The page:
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SpaceX Crew Dragon Capsule Undocks from International Space Station

The Dragon is the first American commercially built-and-operated crew spacecraft in eight years, since the end of the space shuttle program.

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In this photo provided by NASA, the SpaceX Crew Dragon is pictured about 20 meters (66 feet) away from the International Space Station’s Harmony module, March 3, 2019. It left Friday to splash down in the Atlantic. VOA

The SpaceX Crew Dragon capsule has undocked from the International Space Station.

The Dragon pulled away from the station early Friday, and an Atlantic Ocean splashdown is expected Friday morning.

The Dragon brought supplies and equipment to the space station where it stayed five days as astronauts conducted tests and inspected the Dragon’s cabin.

The crew capsule did not have any humans aboard, just a test dummy named Ripley, a reference to the lead character in the “Alien” movies. Ripley was riddled with sensors to monitor how flight in the capsule would feel for humans.

The Dragon is the first American commercially built-and-operated crew spacecraft in eight years, since the end of the space shuttle program.

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The SpaceX Crew Dragon capsule has undocked from the International Space Station. Pixabay

The U.S. relies on Russia to launch astronauts to the space station, at a cost of about $80 million per ticket.

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NASA has awarded millions of dollars to SpaceX and Boeing to design and operate a capsule to launch astronauts into orbit from American soil beginning some time this year.

It is not immediately clear if that goal will be reached.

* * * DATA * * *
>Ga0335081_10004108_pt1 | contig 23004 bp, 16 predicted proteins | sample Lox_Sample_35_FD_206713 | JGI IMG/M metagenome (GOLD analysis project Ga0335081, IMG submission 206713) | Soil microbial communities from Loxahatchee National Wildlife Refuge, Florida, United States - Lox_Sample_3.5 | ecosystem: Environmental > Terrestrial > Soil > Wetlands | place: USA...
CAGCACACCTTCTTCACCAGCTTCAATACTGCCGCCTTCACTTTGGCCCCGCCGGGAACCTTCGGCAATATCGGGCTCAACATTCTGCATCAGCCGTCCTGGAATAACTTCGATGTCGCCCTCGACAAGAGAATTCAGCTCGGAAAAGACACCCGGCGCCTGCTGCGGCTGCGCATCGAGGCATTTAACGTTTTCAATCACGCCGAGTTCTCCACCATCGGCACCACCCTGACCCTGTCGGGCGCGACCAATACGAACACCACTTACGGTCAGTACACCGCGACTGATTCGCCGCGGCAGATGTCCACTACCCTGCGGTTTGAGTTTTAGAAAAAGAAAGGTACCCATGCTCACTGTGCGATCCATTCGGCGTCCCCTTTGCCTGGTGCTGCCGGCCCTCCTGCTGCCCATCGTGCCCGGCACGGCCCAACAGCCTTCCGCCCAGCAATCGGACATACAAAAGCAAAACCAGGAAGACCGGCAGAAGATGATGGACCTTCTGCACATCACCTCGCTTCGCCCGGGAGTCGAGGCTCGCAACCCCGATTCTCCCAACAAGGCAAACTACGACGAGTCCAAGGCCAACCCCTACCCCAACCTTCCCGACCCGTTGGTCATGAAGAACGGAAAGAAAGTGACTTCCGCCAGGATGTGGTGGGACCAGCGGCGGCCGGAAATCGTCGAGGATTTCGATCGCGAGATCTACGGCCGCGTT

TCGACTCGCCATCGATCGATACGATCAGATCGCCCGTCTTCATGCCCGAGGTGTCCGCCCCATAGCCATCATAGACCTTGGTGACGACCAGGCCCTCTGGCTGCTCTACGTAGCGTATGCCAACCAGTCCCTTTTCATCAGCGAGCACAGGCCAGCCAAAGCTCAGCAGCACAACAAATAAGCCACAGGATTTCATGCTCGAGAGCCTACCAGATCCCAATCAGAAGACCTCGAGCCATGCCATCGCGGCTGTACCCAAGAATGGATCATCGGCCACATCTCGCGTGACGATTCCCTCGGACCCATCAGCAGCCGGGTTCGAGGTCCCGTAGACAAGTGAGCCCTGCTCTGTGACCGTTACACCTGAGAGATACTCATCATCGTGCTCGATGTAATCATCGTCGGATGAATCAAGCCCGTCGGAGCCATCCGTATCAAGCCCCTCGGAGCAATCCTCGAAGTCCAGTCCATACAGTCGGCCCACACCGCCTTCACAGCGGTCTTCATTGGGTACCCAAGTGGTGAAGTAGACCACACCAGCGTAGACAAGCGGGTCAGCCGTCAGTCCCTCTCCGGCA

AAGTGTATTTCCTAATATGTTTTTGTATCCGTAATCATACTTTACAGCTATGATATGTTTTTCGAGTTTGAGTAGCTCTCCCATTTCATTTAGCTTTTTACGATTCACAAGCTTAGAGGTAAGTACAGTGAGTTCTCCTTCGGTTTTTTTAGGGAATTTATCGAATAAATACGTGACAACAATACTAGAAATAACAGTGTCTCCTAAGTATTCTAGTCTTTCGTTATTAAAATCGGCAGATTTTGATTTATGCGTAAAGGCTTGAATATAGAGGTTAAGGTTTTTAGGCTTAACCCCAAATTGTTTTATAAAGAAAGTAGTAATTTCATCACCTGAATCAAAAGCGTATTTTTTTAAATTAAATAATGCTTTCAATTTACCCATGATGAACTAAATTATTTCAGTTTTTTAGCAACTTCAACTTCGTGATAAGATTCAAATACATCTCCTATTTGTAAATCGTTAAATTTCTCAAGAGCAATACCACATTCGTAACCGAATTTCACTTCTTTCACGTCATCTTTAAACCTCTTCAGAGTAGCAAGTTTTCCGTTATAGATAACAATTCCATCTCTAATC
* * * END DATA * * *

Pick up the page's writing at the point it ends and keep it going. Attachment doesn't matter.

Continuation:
SpaceX is entrepreneur Elon Musk’s company. Musk is also the CEO of electric carmaker Tesla. (VOA)

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Robot Equipped with Emotion-Sensing Heads to International Space Station

Emotion-sensing Robot Heads to Space Station to Help Astronauts

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Bret Greenstein, IBM Global Vice President of Watson Internet of Things Offerings, holds a clone of an artificial intelligence bot named CIMON, at the Kennedy Space Center in Florida. VOA

An intelligent robot equipped with emotion-sensing voice detectors was headed to the International Space Station after launching from Florida on Thursday, becoming the latest artificial intelligence-powered astronaut workmate in orbit.

The Crew Interactive Mobile Companion 2, or CIMON 2, is a spherical droid with microphones, cameras and a slew of software to enable emotion recognition.

The droid was among 5,700 pounds (2,585 kg) of supplies and experiments aboard SpaceX’s Falcon 9 rocket, whose midday launch had been delayed from Wednesday because of high winds.

Create a companion

“The overall goal is to really create a true companion. The relationship between an astronaut and CIMON is really important,” Matthias Biniok, the lead architect for CIMON 2, told Reuters. “It’s trying to understand if the astronaut is sad, is he angry, joyful and so on.”

Based on algorithms built by information technology giant IBM Corp and data from CIMON 1, a nearly identical prototype that launched in 2018, CIMON 2 will be more sociable with crew members. It will test technologies that could prove crucial for future crewed missions in deep space, where long-term isolation and communication lags to Earth pose risks to astronauts’ mental health.

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The overall goal of creating this robot is to create a true companion. (Representational Image). Lifetime Stock

While designed to help astronauts conduct scientific experiments, the English-speaking robot is also being trained to help mitigate groupthink — a behavioral phenomenon in which isolated groups of humans can be driven to make irrational decisions.

“Group-thinking is really dangerous,” Biniok said. In times of conflict or disagreement among astronauts, one of CIMON’s most important purposes would be to serve as “an objective outsider that you can talk to if you’re alone, or could actually help let the group collaborate again,” he said.

Inspired by Professor Simon, HAL

Engineers have said CIMON’s concept was inspired by a 1940s science fiction comic series set in space, where a sentient, brain-shaped robot named Professor Simon mentors an astronaut named Captain Future. CIMON 2 also parallels HAL, the sentient computer in Stanley Kubrick’s “2001: A Space Odyssey” film.

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SpaceX is the first private company to fly to the space station, a $100 billion project of 15 nations. Along with CIMON 2, the cargo aboard its 19th resupply mission to the orbital research lab included 40 live mice that will show scientists how muscles change in the microgravity of space. (VOA)